School Supply Shopping: Load Up on Good Memories

I’m still enticed. Every year. Late summer comes and I see them. School supplies line the School Suppliesaisles of Target, Office Depot, even Walgreen’s.

The aisles of notebooks, pens, folders, planners, backpacks, and crayons kind of get me fired up. It’s a fresh start, new beginnings, a clean slate. I haven’t been in school for a long time and my kids are in their 20s. But when I see those school supplies lined up, awaiting their new home, I tell myself, “You’ve been kind of slacking this summer, getting loosey goosey. You can do better. Buckle down!” And then I may throw a pack of Post-it Notes or new Sharpies into my cart.

I wanted to know what other people thought about school supplies. The responses were as positive as a package of pink erasers.

“Buying supplies makes you feel very productive, but no work is involved so it’s a false sense of productivity,” said A___, a 26-year old grad student.  A___ elaborated: “You get to go and buy new things, and I like to buy new things, but you need to buy them so you’re not feeling guilty.”

A__ is sporting an avocado pencil pouch, and avocado and houndstooth binders as grad school begins. Who can’t succeed with that?

21274-crayon-box-sharpenerWhen asked whether he liked school supply shopping, N__ said, “I don’t. It’s a necessary evil…like all shopping.”  Like most 21-year-old engineering students, N__is a bit of a contrarian but he did soften a bit on the subject. “Yeah, I like it,” N__ said.

Soon N__ will return to college and he’s packing some notebooks, folders, and mechanical pencils. Nothing fancy. He’ll also bring along his cigar cutter, laptop charger, and hot sauce collection. And his sarcasm.

L__ has been out of the school supply shopping business for decades but carries good memories. “It feels good,” L__ said, “I like to get organized.” L__ may have other issues like feeling his life would have more order and discipline if he wasn’t surrounded by less organized minds.

For M__, seeing the school supplies is also a positive vibe. M__, 27, said that she misses school supply shopping. She works in the healthcare field, but still has fond memories of playing store with her sister on the porch after bringing home the load of supplies. It brings back good memories.

My mind rushes back to the ’70s when my school career began. I loved summer more than most things. I resented school’s impostition on my free time. School supplies, however, were a different thing. New clothes. Yawn! It meant new knee highs and blouses for my school uniform. And I didn’t care about who my next teacher would be or who I’d sit next to in class. But school supplies were oh-la-la!

Now for me, school supply shopping surpasses any New Year’s resolution for sheer motivation to be more productive with my time, get back on a routine, get my head in the game. And it lasts longer too. Even if I don’t buy a single pencil.

The Force: Grandma and the Aunts

In 1976, my older brother graduated from high school. A large party seemed to drop from the sky, in my 11-year-old eyes. In reality, it was a lot of work. If I stretch my memories, I recall some unwanted nagging, knowing my mom was stressed about cleaning the house and making sure it stayed clean.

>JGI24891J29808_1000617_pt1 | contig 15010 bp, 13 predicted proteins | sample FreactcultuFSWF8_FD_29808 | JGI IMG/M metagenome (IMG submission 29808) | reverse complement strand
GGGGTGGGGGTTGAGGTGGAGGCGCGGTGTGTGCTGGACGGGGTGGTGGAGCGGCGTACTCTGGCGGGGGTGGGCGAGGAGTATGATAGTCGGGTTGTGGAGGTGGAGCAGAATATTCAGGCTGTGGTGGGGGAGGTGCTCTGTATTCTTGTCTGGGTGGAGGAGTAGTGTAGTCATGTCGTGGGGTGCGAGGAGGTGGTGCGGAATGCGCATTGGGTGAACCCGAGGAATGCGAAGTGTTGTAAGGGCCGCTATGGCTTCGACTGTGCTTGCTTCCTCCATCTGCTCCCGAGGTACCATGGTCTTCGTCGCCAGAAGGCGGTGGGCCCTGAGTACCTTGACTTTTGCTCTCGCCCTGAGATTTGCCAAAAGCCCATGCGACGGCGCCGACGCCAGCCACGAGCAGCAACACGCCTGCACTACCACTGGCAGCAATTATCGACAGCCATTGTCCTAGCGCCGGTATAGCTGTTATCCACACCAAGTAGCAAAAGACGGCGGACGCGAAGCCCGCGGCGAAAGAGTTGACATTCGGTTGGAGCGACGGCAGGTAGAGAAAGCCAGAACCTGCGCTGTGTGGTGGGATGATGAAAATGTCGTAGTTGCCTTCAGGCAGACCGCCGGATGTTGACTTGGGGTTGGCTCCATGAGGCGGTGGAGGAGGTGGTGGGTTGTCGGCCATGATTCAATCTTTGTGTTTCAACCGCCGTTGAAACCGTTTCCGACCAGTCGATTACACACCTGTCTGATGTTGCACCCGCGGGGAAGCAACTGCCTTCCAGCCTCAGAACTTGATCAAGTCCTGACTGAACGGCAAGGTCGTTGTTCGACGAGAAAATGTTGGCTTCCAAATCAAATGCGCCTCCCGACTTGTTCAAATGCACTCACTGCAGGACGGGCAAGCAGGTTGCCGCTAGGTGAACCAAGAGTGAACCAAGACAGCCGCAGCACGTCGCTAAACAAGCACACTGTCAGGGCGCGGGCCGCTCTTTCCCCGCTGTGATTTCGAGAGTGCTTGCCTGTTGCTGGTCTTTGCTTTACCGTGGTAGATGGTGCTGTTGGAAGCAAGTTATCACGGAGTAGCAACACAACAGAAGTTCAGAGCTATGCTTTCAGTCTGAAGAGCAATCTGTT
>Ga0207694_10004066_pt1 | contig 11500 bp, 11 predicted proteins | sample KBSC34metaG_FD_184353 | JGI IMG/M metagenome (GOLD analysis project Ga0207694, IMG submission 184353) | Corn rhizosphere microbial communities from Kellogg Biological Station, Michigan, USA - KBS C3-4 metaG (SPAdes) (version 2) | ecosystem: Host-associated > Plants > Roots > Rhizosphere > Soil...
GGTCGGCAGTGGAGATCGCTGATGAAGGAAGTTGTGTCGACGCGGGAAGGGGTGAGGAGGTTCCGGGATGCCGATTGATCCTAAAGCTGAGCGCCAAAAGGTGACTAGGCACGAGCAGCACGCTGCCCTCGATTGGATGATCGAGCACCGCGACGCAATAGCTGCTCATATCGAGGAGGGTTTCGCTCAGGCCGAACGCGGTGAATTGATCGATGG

IMG_1117But on party day, it seemed effortless. A lot was because of these three ladies. Sisters. Grandma and the aunts. When there was a holiday, they sprung. When there was a wedding, they baked. When one of their children had a party at their house, they became a united, untiring force.

I was never privvy to the coordination but I knew there was a conversation something like this: What does Sue Belle (my mom, Lorraine) need for “Jackie’s” (my brother named John aka Jack) graduation party?

And then it began. These ladies were devoted to “a la famiglia” in the micro and macro.  We were noisy and rambunctious, and seemed to be the light in their worlds. We all had very special bonds with our own grandmas. I knew how my grandma hummed when she cleaned or cooked. I knew what kind of candy was in her purse. I knew the smell of her house for Sunday lunch. I learned to love provolone cheese from her. We also had bonds with the aunts.

In the limited way  that a kid understands people, we knew that that these ladies worked hard because they were always busy. Also, when they were done working, there was a bit of fanfare as we were asked to “rub Auntie’s feet” or “get me a glass of water” or ” grab my purse for me.”  They slowed down to play cards or talk, and you usually got to hear an interesting story or a some laughs. Or bickering, which they could manage standing up too.

Each of these ladies had their own personalities and strengths. They would probably be a good case study on the birth order effect. They had their marriages and children and grandchildren. They had mutual friends, but each had their own spheres of influence.

But when I see this picture, I think of them as one. They shared so much of life together. They shared their families with each other and each other with their families. They were “grandma and the aunts” and they worked well together, probably better together.

The youngest sister just died at age 100. My grandma, the oldest, has been dead since 1981. The middle sister died some time in between. We joke that they are bickering with each other again, but I imagine they feel that oneness again, with everyone and everything.